The shuttle had landed in the middle of a large patch of cracked bitumen. Small scraggly plants grew out of the larger cracks, soaking in the pale green light of the star. They swayed in the constant cold wind.

Only one human stood waiting to meet them. By accident or intent, the green orb of the Enclave's star rose directly behind him, casting a large dark shadow towards the shuttle. He may have been alone, but that didn't calm Evarian much. Ignoring the capability of humans, several low, crumbling buildings were within sniper range. He assumed his face was in a cross-hair right now, just in case.

The waiting human was slightly taller than Evarian, and very solidly built. Riahs stepped forwards and offered the other human an omni-tool. Before they'd boarded the shuttle, a tech had uploaded the new and fast growing human to turian translator to several cheap, minimal-use omni-tools for translation purposes.

"Captain Evarian, commander of the 23rd Turian Patrol Fleet, may I introduce Arquin, Administrator of Enclave Seven," said Riahs.

Arquin stepped forwards, and held out his hand. For a moment Evarian was puzzled, then a fragment of Riahs's memory surfaced and he reached out and grasped it with his own. Turians didn't often shake hands. It was a different gesture in a race with claws.

"Captain, it is my pleasure to welcome you to our Enclave, and our planet. We knew we were not alone, but to find a race noble enough to offer aid to us in our time of need is more than we hoped," said Arquin as he released Evarian's hand.

Evarian was extra glad he'd worn armour. He'd heard his gauntlets creak.

"How could any race possessing honour do otherwise?" Evarian said.

"Indeed," responded a grinning Arquin.

"If I may be so forward, Administrator, the political wrangling can be left to the diplomats. Riahs has requested aid, and I am sure you have many questions. I know I do." said Evarian.

Arquin paused for a moment, then laughed. "Yes, it always leaves a bad taste in my mouth. If there is work to be done, then let it be done. Perhaps you'd like to retire to some place warmer?"

Evarian's armour was happily informing him that while it could sustain him indefinitely, without it he'd be dead within an hour from exposure.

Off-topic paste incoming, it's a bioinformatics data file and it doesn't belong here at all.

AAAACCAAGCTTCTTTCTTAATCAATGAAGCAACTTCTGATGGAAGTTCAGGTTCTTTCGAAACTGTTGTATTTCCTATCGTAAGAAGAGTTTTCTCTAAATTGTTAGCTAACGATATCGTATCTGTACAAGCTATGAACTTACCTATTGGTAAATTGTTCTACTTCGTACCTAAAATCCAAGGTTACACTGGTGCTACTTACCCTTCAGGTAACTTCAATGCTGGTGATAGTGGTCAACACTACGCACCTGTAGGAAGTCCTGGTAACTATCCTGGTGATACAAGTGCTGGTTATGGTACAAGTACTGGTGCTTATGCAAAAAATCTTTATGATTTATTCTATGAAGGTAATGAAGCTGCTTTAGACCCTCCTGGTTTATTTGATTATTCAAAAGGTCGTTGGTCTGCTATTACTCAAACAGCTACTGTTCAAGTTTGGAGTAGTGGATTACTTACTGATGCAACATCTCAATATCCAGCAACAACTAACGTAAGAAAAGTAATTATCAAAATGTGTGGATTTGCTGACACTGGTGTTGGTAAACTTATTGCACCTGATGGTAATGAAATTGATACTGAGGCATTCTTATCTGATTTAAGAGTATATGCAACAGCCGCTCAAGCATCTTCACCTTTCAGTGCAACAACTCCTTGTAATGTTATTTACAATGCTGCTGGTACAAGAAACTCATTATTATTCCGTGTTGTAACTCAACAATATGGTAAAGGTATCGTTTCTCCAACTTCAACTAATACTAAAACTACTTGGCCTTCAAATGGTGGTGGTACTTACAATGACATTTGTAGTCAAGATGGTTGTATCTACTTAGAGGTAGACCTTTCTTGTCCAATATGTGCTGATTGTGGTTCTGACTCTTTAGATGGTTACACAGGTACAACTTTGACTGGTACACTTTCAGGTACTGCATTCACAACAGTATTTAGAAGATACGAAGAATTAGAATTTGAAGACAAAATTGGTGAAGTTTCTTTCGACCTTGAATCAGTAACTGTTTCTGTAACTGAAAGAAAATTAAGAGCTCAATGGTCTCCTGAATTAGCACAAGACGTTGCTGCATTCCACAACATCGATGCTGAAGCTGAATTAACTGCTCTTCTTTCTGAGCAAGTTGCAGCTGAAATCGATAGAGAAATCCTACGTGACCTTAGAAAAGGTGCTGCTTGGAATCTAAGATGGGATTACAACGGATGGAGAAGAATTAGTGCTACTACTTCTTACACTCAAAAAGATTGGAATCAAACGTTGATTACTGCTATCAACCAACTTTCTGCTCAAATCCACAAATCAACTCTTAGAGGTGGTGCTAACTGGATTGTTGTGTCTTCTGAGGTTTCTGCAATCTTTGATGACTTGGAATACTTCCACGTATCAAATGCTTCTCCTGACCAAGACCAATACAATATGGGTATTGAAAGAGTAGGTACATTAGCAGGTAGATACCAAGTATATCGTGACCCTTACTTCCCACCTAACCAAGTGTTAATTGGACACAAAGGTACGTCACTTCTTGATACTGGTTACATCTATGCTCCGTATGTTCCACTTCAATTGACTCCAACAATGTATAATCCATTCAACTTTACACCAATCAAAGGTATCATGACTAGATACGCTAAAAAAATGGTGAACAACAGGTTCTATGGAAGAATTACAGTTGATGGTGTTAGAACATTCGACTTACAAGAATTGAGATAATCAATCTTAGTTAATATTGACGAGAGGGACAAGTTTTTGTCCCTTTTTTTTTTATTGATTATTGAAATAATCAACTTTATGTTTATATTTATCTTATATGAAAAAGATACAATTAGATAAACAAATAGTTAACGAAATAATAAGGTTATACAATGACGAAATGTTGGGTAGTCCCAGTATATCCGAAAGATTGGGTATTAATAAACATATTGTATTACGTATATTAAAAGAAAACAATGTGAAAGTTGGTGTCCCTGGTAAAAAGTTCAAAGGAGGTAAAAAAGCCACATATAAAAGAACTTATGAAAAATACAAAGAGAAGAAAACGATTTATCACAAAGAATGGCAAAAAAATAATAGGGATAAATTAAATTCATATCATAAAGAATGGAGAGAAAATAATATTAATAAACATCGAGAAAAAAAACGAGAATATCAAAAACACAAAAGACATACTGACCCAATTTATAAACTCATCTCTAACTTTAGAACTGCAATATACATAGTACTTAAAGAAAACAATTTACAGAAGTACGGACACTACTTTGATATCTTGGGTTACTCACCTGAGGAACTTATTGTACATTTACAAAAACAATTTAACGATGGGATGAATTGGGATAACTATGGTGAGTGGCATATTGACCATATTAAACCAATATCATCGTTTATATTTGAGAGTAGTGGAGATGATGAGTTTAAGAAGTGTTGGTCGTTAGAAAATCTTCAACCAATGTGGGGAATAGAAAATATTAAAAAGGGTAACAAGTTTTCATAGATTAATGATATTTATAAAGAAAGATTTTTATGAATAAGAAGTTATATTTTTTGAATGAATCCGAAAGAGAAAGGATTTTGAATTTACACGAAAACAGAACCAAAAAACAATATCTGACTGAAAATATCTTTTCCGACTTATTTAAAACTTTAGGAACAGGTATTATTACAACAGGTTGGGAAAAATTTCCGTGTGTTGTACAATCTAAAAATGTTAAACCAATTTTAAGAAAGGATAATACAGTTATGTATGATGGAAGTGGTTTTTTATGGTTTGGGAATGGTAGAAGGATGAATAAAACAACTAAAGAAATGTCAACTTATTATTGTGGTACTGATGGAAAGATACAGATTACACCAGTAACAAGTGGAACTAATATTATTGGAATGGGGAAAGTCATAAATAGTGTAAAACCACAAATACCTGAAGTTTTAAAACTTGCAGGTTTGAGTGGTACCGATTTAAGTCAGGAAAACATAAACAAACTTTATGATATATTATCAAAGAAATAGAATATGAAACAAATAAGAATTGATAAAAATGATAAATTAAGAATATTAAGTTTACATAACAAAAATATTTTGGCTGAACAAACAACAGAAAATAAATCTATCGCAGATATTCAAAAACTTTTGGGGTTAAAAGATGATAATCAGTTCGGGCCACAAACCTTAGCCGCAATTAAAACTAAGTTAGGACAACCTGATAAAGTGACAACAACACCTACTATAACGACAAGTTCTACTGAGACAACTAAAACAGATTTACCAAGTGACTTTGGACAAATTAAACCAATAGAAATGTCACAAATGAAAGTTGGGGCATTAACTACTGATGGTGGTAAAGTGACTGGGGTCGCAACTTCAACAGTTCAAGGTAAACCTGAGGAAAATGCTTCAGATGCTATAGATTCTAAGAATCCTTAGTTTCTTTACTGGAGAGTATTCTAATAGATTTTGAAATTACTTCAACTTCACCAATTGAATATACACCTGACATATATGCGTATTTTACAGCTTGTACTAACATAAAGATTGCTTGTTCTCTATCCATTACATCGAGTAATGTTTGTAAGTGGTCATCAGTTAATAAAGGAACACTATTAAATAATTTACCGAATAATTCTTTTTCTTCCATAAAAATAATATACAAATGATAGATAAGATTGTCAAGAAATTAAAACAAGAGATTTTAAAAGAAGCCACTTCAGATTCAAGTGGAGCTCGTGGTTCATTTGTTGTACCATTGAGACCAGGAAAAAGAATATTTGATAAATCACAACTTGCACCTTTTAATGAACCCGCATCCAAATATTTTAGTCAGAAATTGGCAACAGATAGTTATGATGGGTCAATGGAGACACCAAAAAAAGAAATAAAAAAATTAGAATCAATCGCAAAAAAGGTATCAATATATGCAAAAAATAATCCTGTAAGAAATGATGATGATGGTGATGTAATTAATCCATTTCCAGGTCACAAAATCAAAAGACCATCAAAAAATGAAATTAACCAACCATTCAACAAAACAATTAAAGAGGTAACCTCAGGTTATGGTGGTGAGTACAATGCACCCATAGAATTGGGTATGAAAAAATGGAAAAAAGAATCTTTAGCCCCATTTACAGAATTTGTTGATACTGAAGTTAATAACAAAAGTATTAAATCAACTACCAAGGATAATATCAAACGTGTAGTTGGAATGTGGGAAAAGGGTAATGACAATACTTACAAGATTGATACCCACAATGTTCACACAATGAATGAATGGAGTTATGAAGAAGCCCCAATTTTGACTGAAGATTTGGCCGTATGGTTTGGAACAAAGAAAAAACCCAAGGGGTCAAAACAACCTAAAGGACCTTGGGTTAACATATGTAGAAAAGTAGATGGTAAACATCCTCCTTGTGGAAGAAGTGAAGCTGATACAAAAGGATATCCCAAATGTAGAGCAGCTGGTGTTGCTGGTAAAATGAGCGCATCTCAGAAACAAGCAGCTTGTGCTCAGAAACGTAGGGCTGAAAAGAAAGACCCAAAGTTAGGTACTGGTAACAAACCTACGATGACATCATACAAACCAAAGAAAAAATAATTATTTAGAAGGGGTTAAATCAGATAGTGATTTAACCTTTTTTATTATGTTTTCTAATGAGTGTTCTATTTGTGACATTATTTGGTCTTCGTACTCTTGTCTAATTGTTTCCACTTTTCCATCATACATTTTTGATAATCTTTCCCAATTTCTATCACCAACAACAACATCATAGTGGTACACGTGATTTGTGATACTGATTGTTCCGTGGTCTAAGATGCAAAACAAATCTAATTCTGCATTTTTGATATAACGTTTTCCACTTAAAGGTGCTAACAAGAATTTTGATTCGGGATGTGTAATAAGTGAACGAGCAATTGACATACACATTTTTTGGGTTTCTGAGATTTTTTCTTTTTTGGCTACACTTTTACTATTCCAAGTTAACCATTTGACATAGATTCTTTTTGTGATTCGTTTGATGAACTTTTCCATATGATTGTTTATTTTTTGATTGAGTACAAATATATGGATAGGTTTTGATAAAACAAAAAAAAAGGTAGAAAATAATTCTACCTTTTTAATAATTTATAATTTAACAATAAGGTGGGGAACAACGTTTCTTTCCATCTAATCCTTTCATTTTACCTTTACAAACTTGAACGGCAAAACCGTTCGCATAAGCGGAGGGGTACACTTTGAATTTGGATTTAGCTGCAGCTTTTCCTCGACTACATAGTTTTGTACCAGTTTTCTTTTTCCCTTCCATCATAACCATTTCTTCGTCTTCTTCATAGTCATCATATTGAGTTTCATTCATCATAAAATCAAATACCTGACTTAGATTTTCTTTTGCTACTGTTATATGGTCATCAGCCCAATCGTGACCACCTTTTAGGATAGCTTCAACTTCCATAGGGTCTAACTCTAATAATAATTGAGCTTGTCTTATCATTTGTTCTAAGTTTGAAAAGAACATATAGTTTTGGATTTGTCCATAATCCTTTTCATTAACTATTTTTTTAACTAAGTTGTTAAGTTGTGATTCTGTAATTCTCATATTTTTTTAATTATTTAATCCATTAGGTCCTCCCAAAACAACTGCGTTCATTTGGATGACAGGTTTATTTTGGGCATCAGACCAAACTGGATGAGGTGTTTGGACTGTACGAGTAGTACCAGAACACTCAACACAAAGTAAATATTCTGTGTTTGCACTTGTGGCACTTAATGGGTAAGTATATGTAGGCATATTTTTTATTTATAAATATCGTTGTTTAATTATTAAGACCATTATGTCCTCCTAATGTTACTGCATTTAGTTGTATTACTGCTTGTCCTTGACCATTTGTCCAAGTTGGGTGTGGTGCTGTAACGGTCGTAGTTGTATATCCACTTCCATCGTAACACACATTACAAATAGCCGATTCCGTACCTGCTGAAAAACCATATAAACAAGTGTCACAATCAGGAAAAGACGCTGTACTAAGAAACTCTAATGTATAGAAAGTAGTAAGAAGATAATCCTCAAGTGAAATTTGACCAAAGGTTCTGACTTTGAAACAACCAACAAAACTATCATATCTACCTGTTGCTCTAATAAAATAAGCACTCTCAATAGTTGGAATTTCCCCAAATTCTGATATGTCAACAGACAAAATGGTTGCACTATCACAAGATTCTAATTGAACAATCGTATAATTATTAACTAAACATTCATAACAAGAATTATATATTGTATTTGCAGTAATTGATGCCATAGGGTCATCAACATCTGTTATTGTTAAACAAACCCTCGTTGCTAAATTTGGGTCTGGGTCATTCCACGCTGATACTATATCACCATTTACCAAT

"That would be preferable. We turians come from a much warmer world than this."

"Once, so did we," responded Arquin. "But we can talk once we are out of the cold."


The trip to the Enclave's main group of buildings had not taken long. Evarian had offered the services of the small scout vehicle attached to the shuttle. Riahs had offered to take the 'car' back to the docks, and Arquin had happily rode along inside the scout. Evarian had noticed an odd solemnity when Arquin handed what looked like a back pack with an attached handset to Riahs. He doubted he would have noticed the subtle body language interplay without the strange sense of humanity Riahs had left in his head. By their reactions, he assumed it was a fail-safe of some kind, and reminded himself that though they were being friendly on the surface, the humans were not taking things lightly.

The Turian light scout vehicle had no trouble on the worn roads and streets they travelled. In places, repairs had been made, but aesthetics were obviously of minimal concern. Leaving the old airfield behind, they moved through farmland and small clusters of houses and buildings. Some were very old, some newer. All were heavily repaired. Once or twice, Evarian could have sworn he saw something flicker on either side of them, as though a small group of hidden watchers were following the scout vehicle's progress.

Eventually, they came closer to the waterfront, where larger, older buildings stood. They looked abandoned, but Evarian's instincts were blaring. There was enough room for a small army to conceal itself.

The building they arrived at was old, and made out of actual brick. Evarian hadn't seen brick buildings since a visit to a historical site on Palaven many years ago.

Walking through its doors, Evarian was struck by a blast of warm air. Arquin removed the thick cloth and leather coat he had been wearing, and hung it by the door.

"My office is regretfully filled with the paperwork needed to run an Enclave, but there is a sitting room through here," Arquin said as he led Evarian past faded wallpaper and a large wooden staircase.

The room they came to was small but clean, and in good repair. It was lit by what Evarian could have sworn were gas lamps. Arquin gestured for Evarian to sit in one of the solid chairs next to the dark wooden table.

"Perhaps your guards could wait outside? Some conversations are best held between individuals, I find," said Arquin.

Evarian nodded, and his guards saluted and stepped out, closing the door behind them. As Evarian sat down and tried to get comfortable on the wooden chair built for a race whose knees bent the wrong way, Arquin rummaged in a small cabinet before withdrawing a large, battered metal vacuum flask.